Cities plagued by violence have figured a way to make their citizens feel safer and it’s not actual police work. Following the death of George Floyd, major cities across the United States rushed to “reform” their police agencies while no one actually considered what that would do to the overall crime in those cities.
It was virtuous for sure because no one has ever explained how a police incident in Minneapolis had anything to do with say anywhere else in America but the consequences have been deadly to American citizens.
2020 saw the largest one year spike in violence in 30 years and the city of Norfolk (VA) was no exception. One in twenty five residents are victimized and their crime is 61% higher than the national average.
While we would suggest that this is why law enforcement exists, it seems that Norfolk and many others want a different path.
One way is to simply stop reporting so much crime to the media. That is exactly what Norfolk has been doing for a year.
Under the media policy, unless someone is critically hurt, they will no longer discuss police shootings with the media. If someone dies in any other way, the citizens will have to listen closely to a police scanner because the media has been shut out.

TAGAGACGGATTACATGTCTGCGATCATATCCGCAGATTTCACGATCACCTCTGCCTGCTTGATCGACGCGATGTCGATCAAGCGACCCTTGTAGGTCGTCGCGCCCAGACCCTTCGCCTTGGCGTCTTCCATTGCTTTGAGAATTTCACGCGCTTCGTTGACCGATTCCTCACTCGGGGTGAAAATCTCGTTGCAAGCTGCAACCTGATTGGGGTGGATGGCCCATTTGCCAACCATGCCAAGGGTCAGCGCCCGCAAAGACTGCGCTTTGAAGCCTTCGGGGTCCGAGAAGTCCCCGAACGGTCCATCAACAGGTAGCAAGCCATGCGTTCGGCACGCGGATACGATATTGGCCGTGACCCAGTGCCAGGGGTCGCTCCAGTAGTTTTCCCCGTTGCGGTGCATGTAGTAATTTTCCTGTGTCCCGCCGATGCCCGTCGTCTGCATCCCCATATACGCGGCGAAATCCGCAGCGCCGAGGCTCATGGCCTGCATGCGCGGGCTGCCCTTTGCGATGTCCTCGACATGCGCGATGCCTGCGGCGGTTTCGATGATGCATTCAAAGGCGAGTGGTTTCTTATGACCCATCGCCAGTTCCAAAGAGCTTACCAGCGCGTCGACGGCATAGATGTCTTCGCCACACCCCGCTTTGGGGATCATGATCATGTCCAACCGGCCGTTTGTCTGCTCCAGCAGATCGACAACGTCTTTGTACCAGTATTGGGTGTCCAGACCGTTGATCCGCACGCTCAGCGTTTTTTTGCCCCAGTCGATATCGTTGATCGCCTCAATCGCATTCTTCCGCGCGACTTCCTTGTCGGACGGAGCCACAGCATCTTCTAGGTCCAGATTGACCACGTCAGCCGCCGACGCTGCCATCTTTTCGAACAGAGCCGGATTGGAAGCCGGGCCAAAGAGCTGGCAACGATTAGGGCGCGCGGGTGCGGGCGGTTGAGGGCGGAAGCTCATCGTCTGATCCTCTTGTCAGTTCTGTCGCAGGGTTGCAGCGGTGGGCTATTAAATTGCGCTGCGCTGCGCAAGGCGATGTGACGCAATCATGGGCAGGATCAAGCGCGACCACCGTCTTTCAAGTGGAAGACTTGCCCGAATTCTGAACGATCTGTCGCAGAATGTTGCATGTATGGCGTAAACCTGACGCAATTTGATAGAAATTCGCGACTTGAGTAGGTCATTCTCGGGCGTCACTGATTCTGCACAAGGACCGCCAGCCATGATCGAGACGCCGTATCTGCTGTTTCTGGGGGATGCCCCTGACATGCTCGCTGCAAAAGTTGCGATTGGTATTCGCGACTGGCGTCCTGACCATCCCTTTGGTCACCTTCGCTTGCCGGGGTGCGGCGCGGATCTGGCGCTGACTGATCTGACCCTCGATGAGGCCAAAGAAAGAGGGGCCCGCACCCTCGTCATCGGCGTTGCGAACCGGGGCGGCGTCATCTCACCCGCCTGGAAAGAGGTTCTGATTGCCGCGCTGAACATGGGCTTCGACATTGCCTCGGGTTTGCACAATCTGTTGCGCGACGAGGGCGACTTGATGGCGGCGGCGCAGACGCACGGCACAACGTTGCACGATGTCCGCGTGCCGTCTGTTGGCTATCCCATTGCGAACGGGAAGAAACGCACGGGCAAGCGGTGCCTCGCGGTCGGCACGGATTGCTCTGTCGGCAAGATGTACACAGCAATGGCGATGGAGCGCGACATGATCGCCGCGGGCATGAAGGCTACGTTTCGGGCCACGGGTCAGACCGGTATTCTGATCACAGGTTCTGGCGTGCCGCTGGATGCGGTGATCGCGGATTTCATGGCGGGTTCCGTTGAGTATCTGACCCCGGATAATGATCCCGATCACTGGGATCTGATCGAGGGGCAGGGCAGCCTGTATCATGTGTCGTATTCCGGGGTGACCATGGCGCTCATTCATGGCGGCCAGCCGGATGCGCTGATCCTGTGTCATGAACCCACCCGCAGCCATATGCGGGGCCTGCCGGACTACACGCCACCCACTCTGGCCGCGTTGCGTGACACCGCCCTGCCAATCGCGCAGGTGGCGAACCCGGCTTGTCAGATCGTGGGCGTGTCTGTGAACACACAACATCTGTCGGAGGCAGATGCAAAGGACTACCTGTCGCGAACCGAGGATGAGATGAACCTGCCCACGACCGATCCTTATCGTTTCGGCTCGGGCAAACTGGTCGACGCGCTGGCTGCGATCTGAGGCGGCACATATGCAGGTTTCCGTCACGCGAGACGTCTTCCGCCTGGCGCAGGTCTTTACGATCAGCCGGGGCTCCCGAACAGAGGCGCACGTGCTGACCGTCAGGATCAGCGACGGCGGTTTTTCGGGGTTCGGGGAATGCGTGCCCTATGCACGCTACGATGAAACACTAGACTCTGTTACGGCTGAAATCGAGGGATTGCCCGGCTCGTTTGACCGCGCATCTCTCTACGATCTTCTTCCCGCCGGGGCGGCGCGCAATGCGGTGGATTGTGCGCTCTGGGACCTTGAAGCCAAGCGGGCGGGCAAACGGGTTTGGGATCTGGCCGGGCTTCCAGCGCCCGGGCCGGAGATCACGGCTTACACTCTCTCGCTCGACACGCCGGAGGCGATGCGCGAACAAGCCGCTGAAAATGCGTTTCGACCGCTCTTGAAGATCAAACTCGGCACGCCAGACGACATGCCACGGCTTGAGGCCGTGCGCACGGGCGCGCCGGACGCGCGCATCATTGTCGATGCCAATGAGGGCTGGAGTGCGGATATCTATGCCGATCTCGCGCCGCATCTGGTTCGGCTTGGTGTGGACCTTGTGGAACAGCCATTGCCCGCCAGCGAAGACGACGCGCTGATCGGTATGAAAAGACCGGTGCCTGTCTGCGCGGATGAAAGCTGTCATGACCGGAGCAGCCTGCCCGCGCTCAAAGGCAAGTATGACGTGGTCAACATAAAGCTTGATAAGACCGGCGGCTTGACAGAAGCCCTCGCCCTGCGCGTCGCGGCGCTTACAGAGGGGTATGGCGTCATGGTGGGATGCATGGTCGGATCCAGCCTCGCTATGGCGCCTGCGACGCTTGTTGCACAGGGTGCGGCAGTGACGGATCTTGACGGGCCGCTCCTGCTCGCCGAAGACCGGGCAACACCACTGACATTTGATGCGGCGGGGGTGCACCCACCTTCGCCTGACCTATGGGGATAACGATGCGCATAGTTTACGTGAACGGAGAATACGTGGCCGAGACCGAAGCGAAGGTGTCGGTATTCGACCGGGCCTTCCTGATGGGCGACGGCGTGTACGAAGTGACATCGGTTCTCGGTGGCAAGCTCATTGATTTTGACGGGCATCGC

Carissa Wheeler tells WAVY that there was a death less than a block from her home that she never found out about.
“That scares me because there’s children that live in the street, there’s kids that live right across the street and right down the street that play in this neighborhood all the time,” Wheeler said.
The media blackout even includes mass shootings. In March, four people were shot including a 17-year-old, but no one died so the media was left scrambling to put the details together.
WAVY says that police released no information to them that night, and it took them several days to get any of the details.
“That’s crazy because y’all should be working together,” said Rose Benthall. The shootout happened right outside her window. Like us, she was left in the dark.
“I think it’s terrible. I think that the police should have let the public know.”
Norfolk is not alone and the national media in particular is beginning to pull back on the reporting of crime. For instance, In June the Associated Press said that they would no longer name suspects in minor crimes but they did not define what crimes that included. They stated that “the organization will continue to name individuals suspected in major crimes, like murder.”
While no one is giving the motive to this new media blackout, we have an idea. The failed experiment of “re-imagining” the police is hurting the very politicians that pushed it so much and while they will never admit they were wrong and actually change course to provide safety to their respective communities, they are trying a different approach.
If citizens don’t see the failures of the politicians in the media, maybe they can get away with their atrocity.
Unfortunately, the national media seems willing and able to help their political counterparts.